Perhaps Noah Huckins left Wellington because he anticipated that the “Cheese Boom” would soon end. Maybe he preferred selling hardware to traveling across the country seeking new sources of lumber. Possibly some other factor was at play that we can know nothing about: his son’s educational prospects; his daughter’s health; his business relationship with Charles Horr. Whatever the reasons, in 1889 he sold the Italianate house on North Main Street to local farmer Sereno D. Bacon. He transferred extensive real estate holdings around the village to Horr in a single day’s transactions. And he moved his family ten miles north to begin a new chapter in Oberlin, Ohio.
Huckins once again bought in as the junior partner in an established hardware business, at age 50. He joined Oren Franklin Carter in an operation then known as Carter & Huckins. Carter had only opened his store seven years earlier, with a partner named Wood. According to the 1998 Ohio Historic Inventory report on the building, located at 13 South Main Street, “When Carter and Wood opened their hardware store in November 1882 it was a celebrated community event. The building had the town’s first elevator which could take customers from the basement to the third floor.” The store is visible in the ca. 1890 image of downtown Oberlin at the top of the post; it occupied the building on the far right of the photograph.
When they arrived in town, the Huckins family initially occupied a modest house at 151 Forest Street that still stands today. It is referred to in its 2003 Ohio Historic Inventory report as the “Huckins-Hall House.” Noah’s son Howard entered the Oberlin Preparatory Academy for a year prior to matriculating at Oberlin College, from which he graduated in 1894. Daughter Ibla attended the Oberlin Conservatory of Music from 1895 to 1899, then from 1900 to 1902. Perhaps her health issues caused the hiatus in her attendance.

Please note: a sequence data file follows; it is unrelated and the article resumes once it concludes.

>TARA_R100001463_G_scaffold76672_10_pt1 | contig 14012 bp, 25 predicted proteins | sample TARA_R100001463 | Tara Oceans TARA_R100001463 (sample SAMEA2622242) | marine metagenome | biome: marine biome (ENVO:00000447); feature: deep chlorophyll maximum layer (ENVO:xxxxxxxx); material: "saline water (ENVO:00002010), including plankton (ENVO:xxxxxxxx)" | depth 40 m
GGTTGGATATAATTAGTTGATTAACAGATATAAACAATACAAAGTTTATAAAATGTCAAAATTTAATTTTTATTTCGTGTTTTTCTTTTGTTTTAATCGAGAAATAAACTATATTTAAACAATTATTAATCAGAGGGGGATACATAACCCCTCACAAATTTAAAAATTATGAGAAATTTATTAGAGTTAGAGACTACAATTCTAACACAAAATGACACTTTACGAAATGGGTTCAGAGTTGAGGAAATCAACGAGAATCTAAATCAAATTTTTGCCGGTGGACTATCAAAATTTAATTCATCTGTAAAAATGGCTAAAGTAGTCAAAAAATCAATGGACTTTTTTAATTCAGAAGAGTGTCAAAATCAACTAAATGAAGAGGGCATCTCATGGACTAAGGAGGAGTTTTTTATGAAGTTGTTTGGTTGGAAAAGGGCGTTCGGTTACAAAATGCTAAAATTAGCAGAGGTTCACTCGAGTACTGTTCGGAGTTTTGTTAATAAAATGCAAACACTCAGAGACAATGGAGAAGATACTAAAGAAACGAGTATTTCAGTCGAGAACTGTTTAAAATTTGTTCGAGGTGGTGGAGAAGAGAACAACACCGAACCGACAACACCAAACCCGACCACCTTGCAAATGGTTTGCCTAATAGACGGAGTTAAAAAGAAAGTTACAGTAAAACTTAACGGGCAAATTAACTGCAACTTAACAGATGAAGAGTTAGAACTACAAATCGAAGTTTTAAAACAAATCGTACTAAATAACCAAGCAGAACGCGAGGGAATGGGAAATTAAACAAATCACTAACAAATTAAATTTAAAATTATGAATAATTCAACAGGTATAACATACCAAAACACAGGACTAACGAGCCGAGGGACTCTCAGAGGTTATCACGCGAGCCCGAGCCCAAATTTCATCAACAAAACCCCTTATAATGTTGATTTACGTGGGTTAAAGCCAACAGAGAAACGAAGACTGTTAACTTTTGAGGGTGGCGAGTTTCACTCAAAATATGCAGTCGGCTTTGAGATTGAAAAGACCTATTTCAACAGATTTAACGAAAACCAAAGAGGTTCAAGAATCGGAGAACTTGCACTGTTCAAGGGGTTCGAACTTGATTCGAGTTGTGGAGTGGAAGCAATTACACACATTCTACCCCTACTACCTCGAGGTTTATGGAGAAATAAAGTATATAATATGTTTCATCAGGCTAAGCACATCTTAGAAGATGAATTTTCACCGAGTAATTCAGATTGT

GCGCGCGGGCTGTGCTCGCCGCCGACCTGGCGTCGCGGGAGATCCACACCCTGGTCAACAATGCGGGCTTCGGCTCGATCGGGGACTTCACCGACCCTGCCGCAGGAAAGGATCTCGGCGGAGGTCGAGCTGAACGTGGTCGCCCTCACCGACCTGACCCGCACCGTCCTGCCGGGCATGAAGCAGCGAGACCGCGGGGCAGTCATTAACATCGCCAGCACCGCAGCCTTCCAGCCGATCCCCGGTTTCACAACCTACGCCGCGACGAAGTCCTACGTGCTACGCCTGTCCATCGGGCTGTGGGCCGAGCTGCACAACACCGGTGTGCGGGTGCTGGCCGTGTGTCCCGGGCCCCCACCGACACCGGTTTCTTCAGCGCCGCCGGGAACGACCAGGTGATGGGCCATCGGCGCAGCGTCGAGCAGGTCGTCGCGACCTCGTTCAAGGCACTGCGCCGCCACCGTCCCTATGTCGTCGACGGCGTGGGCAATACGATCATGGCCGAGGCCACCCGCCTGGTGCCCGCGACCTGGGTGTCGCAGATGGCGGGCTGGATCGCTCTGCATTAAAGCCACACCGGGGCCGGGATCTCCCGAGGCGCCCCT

After six years of partnership, Noah Huckins bought out Oren Carter and brought Howard into the hardware business to form Huckins & Huckins. Howard married in 1898 and moved with his wife to a house at 263 Elm Street, also still standing. Howard and Jennie Thomas Huckins rented the property and the federal census for 1900 shows them living with three adult males all labeled “lodger–at school.” Then Noah suffered two terrible losses. His wife of almost 33 years, Ermina Adams Huckins, died in 1903 at only 54 years old; less than two years later, his beloved Ibla died at just 27 years old. What made the events more terrible was their similarity; in both cases doctors told the family that a surgery was necessary but not dangerous, and assured them that the patient would most likely make a full recovery.
Huckins & Huckins seems to have done quite well financially. Howard and Jennie soon purchased a large Italianate house at 117 Elm Street, subsequently named “Burroughs Cottage” and then “Elmwood Cottage.” The house no longer survives, having been demolished in 1962 to accommodate construction of college dormitories. Noah Huckins moved to 117 Elm Street after his wife and daughter died. It also served as a boarding house for female Oberlin College students. Both the Wellington and Oberlin newspapers ran regular reports on social events Jennie Huckins hosted at her elegant home. A front-page feature published in The Wellington Enterprise in February 1916 called the house “one of the handsomest residences in the village, having been remodeled and refurbished at considerable expense.” On July 4, 1917, the paper noted, “The recent enlargement of the Huckins home includes a sun-parlor, a music room in which is a grand piano, which the mistress plays with taste and skill, and a suite of rooms ideal in appointments for private use. The ample lawn bordered with a great variety of shrub and flowering plants, and with sufficient shade, is very attractive to student girls who find a home in this privileged place, and have lawn parties there” (pg. 1).
Noah Huckins continued to be as active in the community of Oberlin as he had been in Wellington. In 1909, he was appointed by the Oberlin Board of Commerce to secure the paving of East College Street, and promptly set off door-to-door to collect the signatures of every resident on a petition to that effect; he was then 70 years old. He regularly visited his former hometown, and was welcomed in The Wellington Enterprise as “an oldtime citizen and highly respected” (3-8-1916, pg. 7). When he died September 12, 1921, obituaries appeared in several local publications. The Oberlin Tribune ran a front-page remembrance that concluded, “The citizens of Oberlin early recognized in Mr. Huckins his sterling traits of character and appreciated his advice and the frank manner in which he expressed an opinion. He had a ready wit and his stories and anecdotes were always the light of a banquet or party. He made hosts of friends and he will be missed by the entire community.”